Eye on Indonesia

The automotive industry has had their eyes on Indonesia as its middle class continues to expand and the country’s economy matures. Its...

The automotive industry has had their eyes on Indonesia as its middle class continues to expand and the country’s economy matures. Its population of 240 million has been enjoying a significant rise in per capita income which will only increase car ownership. For now, vehicle ownership in Indonesia is low – roughly 80 vehicles to every 1000 citizens. Its neighbour, Malaysia, has 330 vehicles to every 1000 people. But as improvement to their living standards continues to take place rapidly, it is an untapped gold mine for any auto manufacturers.

Ricardo Strategic Consulting released a report last month which pinpoints Indonesia as one of the key locations for vehicle sales from year 2020 onwards. Indonesia, along with other “Rising 15” countries, had showed promising development in its economy during the past decade, with GDP growth exceeding 9%. The other countries included in the 15 are Malaysia, Vietnam, the Philippines and Thailand.

Frost & Sullivan Asia Pacific also commented that Indonesia is expected to account for 2.3 million vehicles by 2019. Besides the earlier mentioned factors, Frost & Sullivan also noted that this is driven by increased investments in the automotive industry in Indonesia as well as introduction of regulations that help boost domestic automotive growth.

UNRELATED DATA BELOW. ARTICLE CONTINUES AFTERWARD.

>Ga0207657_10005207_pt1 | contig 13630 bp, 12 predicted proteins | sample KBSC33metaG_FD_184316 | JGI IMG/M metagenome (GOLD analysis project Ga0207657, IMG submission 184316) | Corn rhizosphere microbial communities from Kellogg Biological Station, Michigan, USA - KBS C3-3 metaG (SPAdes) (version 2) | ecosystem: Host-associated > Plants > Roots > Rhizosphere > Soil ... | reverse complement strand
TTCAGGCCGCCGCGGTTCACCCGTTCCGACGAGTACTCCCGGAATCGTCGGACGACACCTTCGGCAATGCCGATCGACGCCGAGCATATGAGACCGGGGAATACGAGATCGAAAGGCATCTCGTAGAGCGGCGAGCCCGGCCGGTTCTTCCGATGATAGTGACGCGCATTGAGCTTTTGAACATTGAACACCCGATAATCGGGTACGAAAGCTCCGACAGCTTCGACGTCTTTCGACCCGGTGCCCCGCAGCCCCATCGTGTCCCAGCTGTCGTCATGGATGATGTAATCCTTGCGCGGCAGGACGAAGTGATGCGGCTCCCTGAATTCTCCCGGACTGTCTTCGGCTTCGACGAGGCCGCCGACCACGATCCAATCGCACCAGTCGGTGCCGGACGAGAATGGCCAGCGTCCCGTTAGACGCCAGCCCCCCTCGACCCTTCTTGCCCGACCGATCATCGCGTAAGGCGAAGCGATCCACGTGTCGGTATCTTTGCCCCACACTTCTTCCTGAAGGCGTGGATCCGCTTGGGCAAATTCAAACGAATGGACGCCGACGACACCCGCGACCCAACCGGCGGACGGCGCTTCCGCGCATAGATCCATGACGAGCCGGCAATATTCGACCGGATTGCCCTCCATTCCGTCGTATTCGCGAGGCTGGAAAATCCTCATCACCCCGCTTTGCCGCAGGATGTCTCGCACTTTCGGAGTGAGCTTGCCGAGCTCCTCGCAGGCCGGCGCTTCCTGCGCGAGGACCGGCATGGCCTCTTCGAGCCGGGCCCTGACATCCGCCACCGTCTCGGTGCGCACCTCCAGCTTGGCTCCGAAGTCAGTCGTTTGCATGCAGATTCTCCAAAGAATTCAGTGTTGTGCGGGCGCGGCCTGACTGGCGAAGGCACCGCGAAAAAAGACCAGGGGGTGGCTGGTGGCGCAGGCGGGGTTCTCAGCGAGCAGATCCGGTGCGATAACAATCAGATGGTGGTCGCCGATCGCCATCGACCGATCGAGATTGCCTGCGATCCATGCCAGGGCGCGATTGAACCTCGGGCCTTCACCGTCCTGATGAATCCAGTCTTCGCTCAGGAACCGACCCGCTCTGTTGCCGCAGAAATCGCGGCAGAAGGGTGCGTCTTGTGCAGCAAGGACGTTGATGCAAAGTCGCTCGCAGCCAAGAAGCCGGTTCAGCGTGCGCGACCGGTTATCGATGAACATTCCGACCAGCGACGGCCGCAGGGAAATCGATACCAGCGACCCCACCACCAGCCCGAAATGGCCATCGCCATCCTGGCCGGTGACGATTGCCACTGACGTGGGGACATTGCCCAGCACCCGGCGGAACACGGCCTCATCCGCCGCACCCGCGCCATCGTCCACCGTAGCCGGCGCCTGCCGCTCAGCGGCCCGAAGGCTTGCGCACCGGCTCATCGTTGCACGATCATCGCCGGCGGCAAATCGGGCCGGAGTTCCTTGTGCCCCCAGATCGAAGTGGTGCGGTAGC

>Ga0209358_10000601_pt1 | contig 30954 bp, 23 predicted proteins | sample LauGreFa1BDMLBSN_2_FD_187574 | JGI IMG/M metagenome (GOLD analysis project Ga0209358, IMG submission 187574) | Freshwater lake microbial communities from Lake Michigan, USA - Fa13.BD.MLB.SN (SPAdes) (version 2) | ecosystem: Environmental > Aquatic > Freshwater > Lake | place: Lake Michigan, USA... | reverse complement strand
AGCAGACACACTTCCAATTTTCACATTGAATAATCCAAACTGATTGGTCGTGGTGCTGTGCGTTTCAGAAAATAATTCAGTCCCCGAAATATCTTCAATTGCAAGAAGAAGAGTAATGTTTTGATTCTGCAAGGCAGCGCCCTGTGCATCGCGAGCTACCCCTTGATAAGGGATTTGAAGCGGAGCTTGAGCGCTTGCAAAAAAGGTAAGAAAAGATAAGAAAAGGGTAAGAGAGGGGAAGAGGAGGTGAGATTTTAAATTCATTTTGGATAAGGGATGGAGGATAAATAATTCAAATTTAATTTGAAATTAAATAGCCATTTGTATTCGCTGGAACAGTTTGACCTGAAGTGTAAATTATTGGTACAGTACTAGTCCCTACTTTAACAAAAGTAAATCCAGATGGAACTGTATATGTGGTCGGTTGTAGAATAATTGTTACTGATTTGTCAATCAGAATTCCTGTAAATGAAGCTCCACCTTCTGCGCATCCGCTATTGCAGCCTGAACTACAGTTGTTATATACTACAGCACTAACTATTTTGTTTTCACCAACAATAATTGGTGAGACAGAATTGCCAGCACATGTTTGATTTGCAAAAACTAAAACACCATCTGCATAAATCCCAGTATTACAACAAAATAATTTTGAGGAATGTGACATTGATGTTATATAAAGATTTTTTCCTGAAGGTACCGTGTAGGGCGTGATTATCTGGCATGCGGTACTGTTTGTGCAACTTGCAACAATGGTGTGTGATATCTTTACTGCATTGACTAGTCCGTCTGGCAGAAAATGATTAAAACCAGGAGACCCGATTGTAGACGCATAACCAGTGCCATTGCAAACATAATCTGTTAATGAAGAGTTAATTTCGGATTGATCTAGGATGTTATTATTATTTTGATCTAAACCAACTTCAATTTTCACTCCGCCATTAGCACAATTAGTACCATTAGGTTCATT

Many automakers had already recognised the potential in Indonesia and are furiously racing to stake an early claim of the market share. Among them is General Motors (GM) which had seen a 120% increase in 2013 sales so far. Subsequently, they will be reopening a shuttered plant in Bekasi to produce passenger vans, in an investment plan amounting to USD150 million.

Besides GM, according to the Indonesian Minister of Industry, MS Hidayat, Volkswagen (VW) will be investing USD266 million to open a manufacturing plant in West Java, in a joint venture with a local firm. It is set to begin churning out vehicles in 2017. VW has yet to official confirm plans but they have not outrightly denied the rumours.

India based Tata is also fighting for a piece of the action. In September, they launched a sports utility, a MPV and a hatchback in Indonesia. Besides these commercial vehicles, they plan to enter the heavy vehicle market with their tippers and dumpers for the mining industry, as well as the public transport sector with their buses and people-mover vehicles.

Indonesia’s Low Cost Green Car (LCGC) programme has already seen eager participation from several auto manufacturers. The LCGC entails a waiver on luxury tax for energy efficient cars, which significantly lowers the entry price to own a vehicle.

For now, however, the glowing numbers could dim as lending rates was recently raised in August, from 5.75% to 7%, within a short span of 2 months; the Rupiah has depreciated around 10% against the US dollar this year, which will cause the price of imported vehicles or those with imported parts to rise.

Still, if forecasts are correct, the country is set to rebound next year.


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